Pronko smoothly informs new readers of all they need to know about Hiroshi. He’s a refreshing character who defies the tough-cop stereotype, a thinker whose expertise is in following the money. There are just enough moments spent on his private life with his girlfriend, Ayana, to understand the fraught complexity of their relationship. Hiroshi’s colleagues on the force are also memorably portrayed and have wonderful camaraderie. The main characters all get their own detailed backstories and sense of agency, with the women having particularly rich, varied motivations.
Attention to detail is essential to this novel’s success. Pronko overexplains some cultural details, which slows the narrative’s otherwise tight pace, but it’s worth it as he makes the setting pop. While he doesn’t flinch from the unsavory details of murder, child pornography, and human trafficking, Pronko is careful not to exploit them for thrills. Modern details, such as cryptocurrency as a method for criminals to make money vanish, add a 21st-century touch. This is a sophisticated, humane, and compelling take on the modern police procedural.
Takeaway: Fans of police procedurals will thrill to this mystery’s lively characters, vivid descriptions of Tokyo, and unlikely heroics.
Great for fans of Seicho Matsumoto’s Inspector Imanishi Investigates, Arimasa Osawa’s Shinjuku Shark, Miyuke Miyabi’s All She Was Worth.
Design and typography: A
Marketing copy: B
Michael Pronko’s Tokyo Traffic, the third in his compelling crime series featuring Tokyo police detective Hiroshi Shimizu, revolves around human trafficking and the use of undocumented and underaged foreign women in Japanese porn movies.
The novel opens with a grisly scene: three people brutally murdered in a warehouse where porn films were made. Thai woman Sukanya survived and escapes with a wad of cash, a laptop and an iPad. Wandering into the heart of Tokyo, she’s befriended by a Japanese woman, Chiho, who welcomes her into her tiny “apartment,” a booth at an Internet café where she sleeps under a desk.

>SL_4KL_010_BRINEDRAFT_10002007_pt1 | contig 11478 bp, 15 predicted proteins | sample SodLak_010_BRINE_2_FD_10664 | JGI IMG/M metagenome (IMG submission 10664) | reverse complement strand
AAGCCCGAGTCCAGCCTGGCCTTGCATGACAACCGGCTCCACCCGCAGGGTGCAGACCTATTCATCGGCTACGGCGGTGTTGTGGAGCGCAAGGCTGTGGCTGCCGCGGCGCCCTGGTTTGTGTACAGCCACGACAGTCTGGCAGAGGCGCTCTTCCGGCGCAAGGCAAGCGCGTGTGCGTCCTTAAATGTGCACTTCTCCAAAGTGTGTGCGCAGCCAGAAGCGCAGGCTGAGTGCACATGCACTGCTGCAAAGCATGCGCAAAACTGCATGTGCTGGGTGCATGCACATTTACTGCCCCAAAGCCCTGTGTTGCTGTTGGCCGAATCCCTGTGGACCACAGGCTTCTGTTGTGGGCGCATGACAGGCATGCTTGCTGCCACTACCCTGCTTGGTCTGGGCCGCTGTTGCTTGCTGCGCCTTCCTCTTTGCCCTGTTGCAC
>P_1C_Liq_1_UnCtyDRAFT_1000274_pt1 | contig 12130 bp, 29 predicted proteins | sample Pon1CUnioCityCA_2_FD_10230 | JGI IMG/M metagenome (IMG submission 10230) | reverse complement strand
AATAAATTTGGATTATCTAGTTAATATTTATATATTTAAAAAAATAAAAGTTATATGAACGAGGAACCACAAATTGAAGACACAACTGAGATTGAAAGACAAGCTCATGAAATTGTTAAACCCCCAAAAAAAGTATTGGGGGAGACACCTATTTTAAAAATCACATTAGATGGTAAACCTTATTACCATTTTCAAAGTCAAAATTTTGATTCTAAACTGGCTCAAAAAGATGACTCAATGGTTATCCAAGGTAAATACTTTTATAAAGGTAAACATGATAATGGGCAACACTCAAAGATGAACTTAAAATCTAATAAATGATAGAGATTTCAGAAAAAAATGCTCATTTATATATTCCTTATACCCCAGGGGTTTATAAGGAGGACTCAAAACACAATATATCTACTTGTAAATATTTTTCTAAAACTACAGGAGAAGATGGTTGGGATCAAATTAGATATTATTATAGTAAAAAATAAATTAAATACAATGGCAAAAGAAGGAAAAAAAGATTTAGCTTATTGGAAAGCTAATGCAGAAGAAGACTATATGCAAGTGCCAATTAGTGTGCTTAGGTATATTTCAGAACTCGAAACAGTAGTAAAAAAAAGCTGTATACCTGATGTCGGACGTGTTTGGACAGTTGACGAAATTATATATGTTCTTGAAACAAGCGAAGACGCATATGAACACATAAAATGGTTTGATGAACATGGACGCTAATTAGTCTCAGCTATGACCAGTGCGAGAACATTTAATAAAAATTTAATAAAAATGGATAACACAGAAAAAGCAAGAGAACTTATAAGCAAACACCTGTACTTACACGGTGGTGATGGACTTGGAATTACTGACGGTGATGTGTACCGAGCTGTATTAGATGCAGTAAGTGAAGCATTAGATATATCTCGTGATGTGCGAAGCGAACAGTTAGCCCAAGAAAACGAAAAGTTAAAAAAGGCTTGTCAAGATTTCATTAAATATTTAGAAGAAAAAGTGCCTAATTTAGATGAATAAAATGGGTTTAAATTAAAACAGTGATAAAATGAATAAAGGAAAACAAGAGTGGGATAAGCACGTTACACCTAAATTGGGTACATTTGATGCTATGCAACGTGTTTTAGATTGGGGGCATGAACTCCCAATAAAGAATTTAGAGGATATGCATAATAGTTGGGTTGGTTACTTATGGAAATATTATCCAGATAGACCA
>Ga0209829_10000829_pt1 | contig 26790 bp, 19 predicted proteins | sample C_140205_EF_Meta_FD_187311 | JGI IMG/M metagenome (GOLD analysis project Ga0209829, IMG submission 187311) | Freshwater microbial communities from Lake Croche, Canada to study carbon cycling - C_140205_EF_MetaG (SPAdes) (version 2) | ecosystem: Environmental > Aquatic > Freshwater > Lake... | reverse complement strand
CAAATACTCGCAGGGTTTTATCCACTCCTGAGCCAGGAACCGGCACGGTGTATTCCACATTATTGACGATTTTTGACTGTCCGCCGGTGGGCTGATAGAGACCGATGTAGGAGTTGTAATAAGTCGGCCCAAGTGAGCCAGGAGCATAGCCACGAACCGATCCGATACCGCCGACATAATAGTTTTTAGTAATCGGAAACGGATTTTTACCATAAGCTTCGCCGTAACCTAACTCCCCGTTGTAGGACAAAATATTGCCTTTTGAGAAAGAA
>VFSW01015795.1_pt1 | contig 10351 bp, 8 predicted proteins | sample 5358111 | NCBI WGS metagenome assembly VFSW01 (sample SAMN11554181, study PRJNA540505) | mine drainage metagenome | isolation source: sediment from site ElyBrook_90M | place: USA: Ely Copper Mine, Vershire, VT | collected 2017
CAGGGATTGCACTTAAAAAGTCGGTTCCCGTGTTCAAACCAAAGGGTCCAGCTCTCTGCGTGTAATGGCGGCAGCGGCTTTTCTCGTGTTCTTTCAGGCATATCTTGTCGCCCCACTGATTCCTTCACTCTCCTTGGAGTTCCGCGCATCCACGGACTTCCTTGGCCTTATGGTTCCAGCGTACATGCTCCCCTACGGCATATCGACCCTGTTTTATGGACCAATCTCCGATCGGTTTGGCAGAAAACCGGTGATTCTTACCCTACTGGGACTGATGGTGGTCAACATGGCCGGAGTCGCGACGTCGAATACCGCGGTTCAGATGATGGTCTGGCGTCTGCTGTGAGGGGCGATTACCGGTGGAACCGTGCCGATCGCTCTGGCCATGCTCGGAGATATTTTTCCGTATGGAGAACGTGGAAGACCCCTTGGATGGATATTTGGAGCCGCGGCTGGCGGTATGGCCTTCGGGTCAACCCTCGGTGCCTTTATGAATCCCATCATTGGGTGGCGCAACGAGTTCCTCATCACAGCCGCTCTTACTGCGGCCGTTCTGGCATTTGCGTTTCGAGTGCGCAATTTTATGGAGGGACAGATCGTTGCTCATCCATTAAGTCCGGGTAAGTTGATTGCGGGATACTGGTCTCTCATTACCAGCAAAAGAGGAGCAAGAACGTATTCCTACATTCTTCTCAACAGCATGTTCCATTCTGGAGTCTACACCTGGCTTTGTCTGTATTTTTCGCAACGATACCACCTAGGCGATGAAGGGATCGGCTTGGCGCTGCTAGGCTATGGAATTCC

Meanwhile, gangsters—including the trafficker; another man who is more entrepreneurial than evil; and three low-level thugs —are after the computer and iPad, which contain incriminating videos and business documents. When Chiho’s friend offers to hack into the computer, a tracker is unwittingly activated, giving away their location.
The detectives previously featured in the series return here: Hiroshi Shimizu, formerly an accountant, who’d rather work a safe, desk gig but finds his forensic financial skills are needed in the field; Sakaguchi, a former sumo wrestler; and Takamatsu, Shimizu’s mentor, a bossy know-it-all.
Journalist and critic Pronko has lived in Tokyo for decades, and his appreciation and knowledge of Japan and its people shines throughout. He skillfully captures the feel of Tokyo and cultural nuances, such as this poetic description of what a kendo (sword-fighting martial arts) competition sounds like: “The shout-whacks, squeak of feet, and short screams formed a collective rhythm, like the buzzing attack of large, angry insects with hard shells and deadly stingers.” It’s clear the author knows Japan deep in his soul.